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Mark Zekulin captured the gist of the problem facing the country’s cannabis industry with a single comment during Thursday morning’s conference call with financial analysts.
“The Canadian market is six to 12 months behind where we thought it would be,” said Canopy Growth’s chief executive. “Sales of recreational cannabis are not living up to expectations,” he noted.
That much was obvious in the company’s second quarter results ended Sept. 30 — three months in which Canopy Growth recorded unexpectedly weak revenues of $76.6 million, down from $90.5 million in the first quarter ended June 30.
The reasons for the decline were many, and produced a number of knock-on effects, including a net second-quarter loss of $374.6 million compared with $330.6 million in the same quarter a year earlier.
News of Canopy Growth’s ugly quarter triggered a 17-per-cent decline the company’s share price, which hovered just a shade above $20 on the TSX in early morning trading. This compared with the peak of nearly $71 per share, reached during the euphoria surrounding the legalization of recreational marijuana on Oct. 17, 2018.
The problem, Zekulin suggested, was the extreme shortage of cannabis retail outlets in Ontario — which has allowed the illegal market to continue flourishing.
He’s not far off. Roughly two-dozen cannabis stores currently operate in the country’s largest province, where the vast majority of cannabis sales are done online through the Ontario Cannabis Store. This, in a province that could easily support 1,000 retail outlets.
Compare this with Alberta, for instance, where 300-plus retail stores operate, up from just 65 seven months ago.
As anyone who operates one of these outlets will tell you, buyers of recreational cannabis vastly prefer the experience of shopping in person, when they can consult staff on the myriad concoctions the industry now makes available.
Canopy Growth understands this as well as anyone because it runs 27 stores across the country under the retail banners of Tweed and Tokyo Smoke — in Atlantic Canada, Manitoba and Saskatchewan. It has also received licences to operate another seven stores in Newfoundland & Labrador and up to 38 additional outlets in the Prairies, including 18 development permits for stores in Alberta.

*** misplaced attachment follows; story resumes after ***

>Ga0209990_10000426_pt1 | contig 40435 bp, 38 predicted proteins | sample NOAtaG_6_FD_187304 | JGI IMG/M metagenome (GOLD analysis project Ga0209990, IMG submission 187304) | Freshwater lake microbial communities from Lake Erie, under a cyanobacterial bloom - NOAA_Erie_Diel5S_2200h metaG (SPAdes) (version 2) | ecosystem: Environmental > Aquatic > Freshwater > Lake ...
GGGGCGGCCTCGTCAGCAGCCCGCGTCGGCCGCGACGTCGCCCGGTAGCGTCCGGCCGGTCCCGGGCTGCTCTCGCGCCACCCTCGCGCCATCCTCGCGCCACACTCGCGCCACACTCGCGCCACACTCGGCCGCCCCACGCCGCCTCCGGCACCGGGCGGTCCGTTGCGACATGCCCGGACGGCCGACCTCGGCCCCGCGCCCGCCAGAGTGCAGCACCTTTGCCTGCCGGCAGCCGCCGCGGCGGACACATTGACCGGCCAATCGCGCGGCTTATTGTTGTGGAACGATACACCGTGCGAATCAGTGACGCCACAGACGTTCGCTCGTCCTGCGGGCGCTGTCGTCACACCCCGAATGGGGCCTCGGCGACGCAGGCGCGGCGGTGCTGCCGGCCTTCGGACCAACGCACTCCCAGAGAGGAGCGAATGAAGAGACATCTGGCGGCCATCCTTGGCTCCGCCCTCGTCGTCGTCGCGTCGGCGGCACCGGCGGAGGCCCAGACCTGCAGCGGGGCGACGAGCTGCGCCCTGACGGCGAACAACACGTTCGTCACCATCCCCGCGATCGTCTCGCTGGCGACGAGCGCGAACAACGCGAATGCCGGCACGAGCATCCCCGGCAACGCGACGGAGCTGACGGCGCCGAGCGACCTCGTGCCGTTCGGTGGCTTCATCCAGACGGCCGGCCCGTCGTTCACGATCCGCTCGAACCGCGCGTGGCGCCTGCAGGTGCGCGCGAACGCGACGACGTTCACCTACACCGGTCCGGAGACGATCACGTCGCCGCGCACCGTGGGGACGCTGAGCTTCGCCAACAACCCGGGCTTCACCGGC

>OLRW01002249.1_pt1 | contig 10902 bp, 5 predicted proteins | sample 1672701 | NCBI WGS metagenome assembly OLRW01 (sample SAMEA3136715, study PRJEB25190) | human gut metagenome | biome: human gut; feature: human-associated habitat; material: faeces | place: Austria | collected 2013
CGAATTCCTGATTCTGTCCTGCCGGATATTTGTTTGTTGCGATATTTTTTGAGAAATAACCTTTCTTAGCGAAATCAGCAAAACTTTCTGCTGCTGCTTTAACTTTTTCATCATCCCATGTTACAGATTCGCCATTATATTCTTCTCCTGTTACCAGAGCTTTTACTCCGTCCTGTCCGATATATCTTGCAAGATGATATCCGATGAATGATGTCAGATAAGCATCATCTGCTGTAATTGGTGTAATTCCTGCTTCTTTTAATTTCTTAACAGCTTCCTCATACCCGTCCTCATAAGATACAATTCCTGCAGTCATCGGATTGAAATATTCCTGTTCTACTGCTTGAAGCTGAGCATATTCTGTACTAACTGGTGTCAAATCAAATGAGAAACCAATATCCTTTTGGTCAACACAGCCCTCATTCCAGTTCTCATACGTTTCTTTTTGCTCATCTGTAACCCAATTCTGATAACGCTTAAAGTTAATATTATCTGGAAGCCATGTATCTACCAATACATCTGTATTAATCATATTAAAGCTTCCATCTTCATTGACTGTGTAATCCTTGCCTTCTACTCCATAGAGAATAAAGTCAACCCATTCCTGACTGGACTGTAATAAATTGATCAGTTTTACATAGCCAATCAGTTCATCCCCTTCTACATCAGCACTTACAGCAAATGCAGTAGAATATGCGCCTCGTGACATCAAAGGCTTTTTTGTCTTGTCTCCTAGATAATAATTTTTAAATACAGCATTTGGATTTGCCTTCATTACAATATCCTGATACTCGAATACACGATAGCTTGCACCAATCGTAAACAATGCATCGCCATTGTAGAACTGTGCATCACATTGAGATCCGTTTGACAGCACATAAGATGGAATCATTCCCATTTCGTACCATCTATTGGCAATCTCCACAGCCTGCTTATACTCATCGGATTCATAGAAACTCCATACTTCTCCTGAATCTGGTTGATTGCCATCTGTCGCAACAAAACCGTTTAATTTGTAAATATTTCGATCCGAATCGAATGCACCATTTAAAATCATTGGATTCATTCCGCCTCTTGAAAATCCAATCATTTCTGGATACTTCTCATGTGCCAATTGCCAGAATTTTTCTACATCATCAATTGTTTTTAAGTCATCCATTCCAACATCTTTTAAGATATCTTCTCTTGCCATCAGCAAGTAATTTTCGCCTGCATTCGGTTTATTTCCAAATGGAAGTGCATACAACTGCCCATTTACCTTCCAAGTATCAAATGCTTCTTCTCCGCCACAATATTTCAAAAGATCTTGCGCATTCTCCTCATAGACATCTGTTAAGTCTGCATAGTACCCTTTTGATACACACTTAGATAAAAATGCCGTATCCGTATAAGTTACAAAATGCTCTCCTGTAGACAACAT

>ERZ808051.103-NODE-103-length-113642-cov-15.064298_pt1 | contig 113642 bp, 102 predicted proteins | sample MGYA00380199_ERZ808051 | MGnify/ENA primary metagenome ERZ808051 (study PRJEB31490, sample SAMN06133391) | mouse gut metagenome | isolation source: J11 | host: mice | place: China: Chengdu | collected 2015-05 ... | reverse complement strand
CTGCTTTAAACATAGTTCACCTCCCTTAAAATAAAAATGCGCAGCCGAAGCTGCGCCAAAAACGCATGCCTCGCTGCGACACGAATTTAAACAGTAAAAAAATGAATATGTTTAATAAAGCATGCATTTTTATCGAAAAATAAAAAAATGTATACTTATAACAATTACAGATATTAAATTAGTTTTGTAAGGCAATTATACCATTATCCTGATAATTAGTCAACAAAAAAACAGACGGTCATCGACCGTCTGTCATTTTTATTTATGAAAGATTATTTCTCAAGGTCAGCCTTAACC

Then there’s Ontario, where Canopy Growth has partnered with three other retailers.
Zekulin’s view is that had Ontario rolled out bricks & mortar outlets in line with other provinces (except Quebec, where cannabis is sold through the government-owned SQDC) Canopy Growth would today be hitting most of its revenue and earnings targets.
Certainly the hiccups in the second quarter revealed a substantial bottleneck in the wholesale end of the industry — in other words, the part that sees Canopy Growth and other suppliers ship cannabis products to Ontario Cannabis Store or SQDC. In contrast, the segment involving sales of cannabis directly to retail stores seems to be doing rather well.
Canopy Growth reported gross revenues of $118.3 million in the second quarter, which included shipments to wholesalers and retail stores alike. But then two things happened. First, the provincially owned stores returned unsold products. Second, Canopy Growth conducted a review of its own cannabis inventories and concluded prices on many products had to be reduced while others had to be declared obsolete.
Net result: Canopy Growth backed out nearly $33 million worth of revenues from its second-quarter tally. Combined with some other items, this is what produced net revenues of just $76.6 million — down from $90.5 million in the first quarter.
However, the other aspects of the business showed impressive growth. Sales of medical cannabis in the international markets reached $18.1 million — up 72 per cent from the first quarter — while medical cannabis revenues from Canadian customers were up eight per cent over the same period to $14.1 million.
And even within the recreational marijuana segment, sales to retail stores were up 23 per cent to $13.1 million.
The big question now is whether Canopy Growth has made the appropriate adjustments to serve whatever lies ahead. It has spent a fortune to quickly build a global enterprise that at the end of September employed 4,550 — up from just 2,000 a year earlier.
While the Canadian build-out is nearly done, the company is still investing in U.S. operations and elsewhere overseas.
The Smiths Falls-based firm could and can afford to do all this thanks to a $5-billion equity investment by Constellation Brands, the U.S. wine-beer-and-spirits conglomerate. But Canopy Growth’s cash mountain had shrunk to $2.7 billion by Sept. 30. That’s still sizable, but Constellation Brands was nervous enough about the spending trajectory to insist on replacing former Canopy Growth CEO and founder Bruce Linton, who left the firm in July.
Interim CEO Zekulin in the meantime has taken on the job of steering the firm toward profitability “in the next three to five years.”
He said Thursday he expects the company will unveil a new boss in coming weeks.
“We built an incredible team here,” he said Thursday, “and an incredible company.”
The next few quarters will be critical for Canopy Growth. Its R&D, staffing and inventory levels are predicated to an uncomfortable degree on the actions of Ontario, which the company assumes will open up 40 new retail outlets per month starting early next year.
If Alberta, a much smaller province, can do this, surely Ontario can as well. But if Ontario continues to go slow, it will weigh on the results of the entire cannabis sector, not just its leading player.
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